Andrew: You're never off deadline. My first days in journalism, I was an intern on the old Fleet Street in London, in that big towering building that was the model for Evelyn Waugh's Scoop. And I was working for the guy who was actually the model for William Boot in the novel. I was typing on an electric typewriter with carbon paper copies and the thing was printed by these trade unions that had prevented any change whatsoever, in hot lead and little metal type that they had the skills to do (this is before Murdoch had revolutionized British media). But once your bloody thing had been written—you were gone!—you were done, okay. A whole day, I wrote an editorial and we were done, and we went out to dinner. And it was incredibly civilized, and incredibly cushy. And I think we journalists really had it good for so long in ways that we never really deserved.
Maria: Oh, come on. "Feather-footed through the plashy fen passes the questing vole."
Andrew: Exactly. Those days unfortunately are gone.
Maria: I never forgot! I sort of idealized that. When I was a kid and I first read Scoop I just thought, that is so frickin' cool. I want to do that.
Andrew: I was always a writer, but then I thought I wanted to be an actor, and then I wanted to go into politics.
Maria: And you've done it! All!
Andrew: Well, I don't know about that. You know—have you ever read Michael Shelden's bio of George Orwell?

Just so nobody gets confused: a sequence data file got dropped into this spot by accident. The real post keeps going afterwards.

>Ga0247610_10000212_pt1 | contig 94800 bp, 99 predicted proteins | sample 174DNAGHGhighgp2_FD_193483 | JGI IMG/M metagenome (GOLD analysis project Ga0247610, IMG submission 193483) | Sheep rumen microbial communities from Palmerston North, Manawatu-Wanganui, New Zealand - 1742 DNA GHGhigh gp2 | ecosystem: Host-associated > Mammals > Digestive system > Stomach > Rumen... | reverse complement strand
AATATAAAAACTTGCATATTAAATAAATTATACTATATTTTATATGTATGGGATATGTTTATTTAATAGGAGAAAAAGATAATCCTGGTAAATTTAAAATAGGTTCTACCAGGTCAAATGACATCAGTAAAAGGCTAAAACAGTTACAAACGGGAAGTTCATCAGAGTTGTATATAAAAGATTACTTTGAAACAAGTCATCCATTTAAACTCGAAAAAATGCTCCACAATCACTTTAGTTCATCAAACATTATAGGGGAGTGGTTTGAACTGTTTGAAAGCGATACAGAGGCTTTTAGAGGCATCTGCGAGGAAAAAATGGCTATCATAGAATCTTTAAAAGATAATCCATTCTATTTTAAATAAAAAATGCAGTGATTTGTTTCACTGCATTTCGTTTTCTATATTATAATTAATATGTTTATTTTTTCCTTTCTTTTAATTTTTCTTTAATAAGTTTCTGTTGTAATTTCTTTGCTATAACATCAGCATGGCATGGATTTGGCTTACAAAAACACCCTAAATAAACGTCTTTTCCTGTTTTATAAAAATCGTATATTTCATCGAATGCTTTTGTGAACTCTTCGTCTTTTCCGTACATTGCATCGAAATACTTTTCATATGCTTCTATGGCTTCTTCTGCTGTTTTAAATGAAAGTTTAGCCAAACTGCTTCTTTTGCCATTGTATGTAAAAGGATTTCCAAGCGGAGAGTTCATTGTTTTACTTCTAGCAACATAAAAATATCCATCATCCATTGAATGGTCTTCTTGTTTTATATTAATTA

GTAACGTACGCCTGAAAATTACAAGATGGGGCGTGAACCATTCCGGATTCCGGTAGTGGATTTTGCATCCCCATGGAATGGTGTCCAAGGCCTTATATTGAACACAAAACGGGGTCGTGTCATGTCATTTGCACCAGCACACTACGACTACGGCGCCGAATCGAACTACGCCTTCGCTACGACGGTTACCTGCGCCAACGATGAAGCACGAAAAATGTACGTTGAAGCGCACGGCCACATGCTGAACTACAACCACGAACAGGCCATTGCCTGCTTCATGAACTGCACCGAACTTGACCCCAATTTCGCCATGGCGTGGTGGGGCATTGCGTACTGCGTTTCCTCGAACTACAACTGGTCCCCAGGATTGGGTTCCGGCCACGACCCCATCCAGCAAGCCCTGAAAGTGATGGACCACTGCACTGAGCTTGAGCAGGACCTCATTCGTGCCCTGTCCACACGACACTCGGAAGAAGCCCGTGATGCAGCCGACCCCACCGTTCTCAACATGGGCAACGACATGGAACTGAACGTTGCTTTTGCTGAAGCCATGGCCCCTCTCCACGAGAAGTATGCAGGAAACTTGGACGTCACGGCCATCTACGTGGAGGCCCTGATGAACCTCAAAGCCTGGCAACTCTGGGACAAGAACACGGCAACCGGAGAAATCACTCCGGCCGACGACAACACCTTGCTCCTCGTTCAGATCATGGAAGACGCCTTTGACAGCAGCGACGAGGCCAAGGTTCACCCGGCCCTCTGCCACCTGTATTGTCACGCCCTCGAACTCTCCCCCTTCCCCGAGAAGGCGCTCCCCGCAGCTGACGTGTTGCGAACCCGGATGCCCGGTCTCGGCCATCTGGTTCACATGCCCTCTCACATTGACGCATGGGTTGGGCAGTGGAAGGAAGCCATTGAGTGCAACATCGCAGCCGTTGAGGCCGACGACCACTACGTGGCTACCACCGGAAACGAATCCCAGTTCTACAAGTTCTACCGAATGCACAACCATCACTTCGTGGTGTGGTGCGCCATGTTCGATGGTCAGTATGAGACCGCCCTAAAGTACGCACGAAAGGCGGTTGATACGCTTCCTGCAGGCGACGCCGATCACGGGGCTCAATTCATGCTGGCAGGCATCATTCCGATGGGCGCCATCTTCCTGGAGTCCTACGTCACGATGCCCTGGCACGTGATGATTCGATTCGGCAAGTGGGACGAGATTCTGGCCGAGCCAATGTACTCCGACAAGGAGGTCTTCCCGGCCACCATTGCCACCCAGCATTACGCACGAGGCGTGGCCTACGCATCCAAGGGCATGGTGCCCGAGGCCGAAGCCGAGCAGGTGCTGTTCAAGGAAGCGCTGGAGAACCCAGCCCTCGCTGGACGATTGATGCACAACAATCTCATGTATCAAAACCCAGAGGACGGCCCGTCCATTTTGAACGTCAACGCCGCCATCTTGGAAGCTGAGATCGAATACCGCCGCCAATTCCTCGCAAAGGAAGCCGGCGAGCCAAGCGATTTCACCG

Andrew: Try it, it's a really amazing read. And in it, you just get a sense of Eric Blair, who just wanted to write the truth. It was a very simple thing. All he wanted was to get at the truth of what was going on. And usually, it didn't take much more than common sense and courage.
Instead of writing a piece about the homeless, he became homeless for a month. Instead of talking about the mines he went down the mines. He worked in the kitchens of Paris restaurants. And he brought to life—such a fantastic clarity to the experiences he had.
That's what made me want to be a writer because for him, it wasn't that complicated. It was just the truth he was after.
The lovely thing about the Dish is that it's this sort of collective hive mind of all these readers, all of whom are interested in getting at the truth.
Maria: Are you going to write another book?
Andrew: I would if I could. I can't right now, but I have a book I want to write, I know the title, I know what I want to say.
Maria: Tell me the title! I won't tell, if you don't want.
Andrew: It's called Sheer Christianity. I want to defend Christianity from its current representatives. I want to defend Jesus, because I think the Gospels are the greatest, most profound things I've ever read, and you know, I'm actually a believer.
Maria: I know.
Andrew: The current church, and the current way in which the teachings of Jesus are portrayed to an entire generation and beyond is just such a tragedy, that it is becoming associated with hatred and bigotry and intolerance and didacticism, and the refusal to engage—it just drives me crazy.
Maria: I bet. What do you think about Jürgen Habermas' writing on that stuff?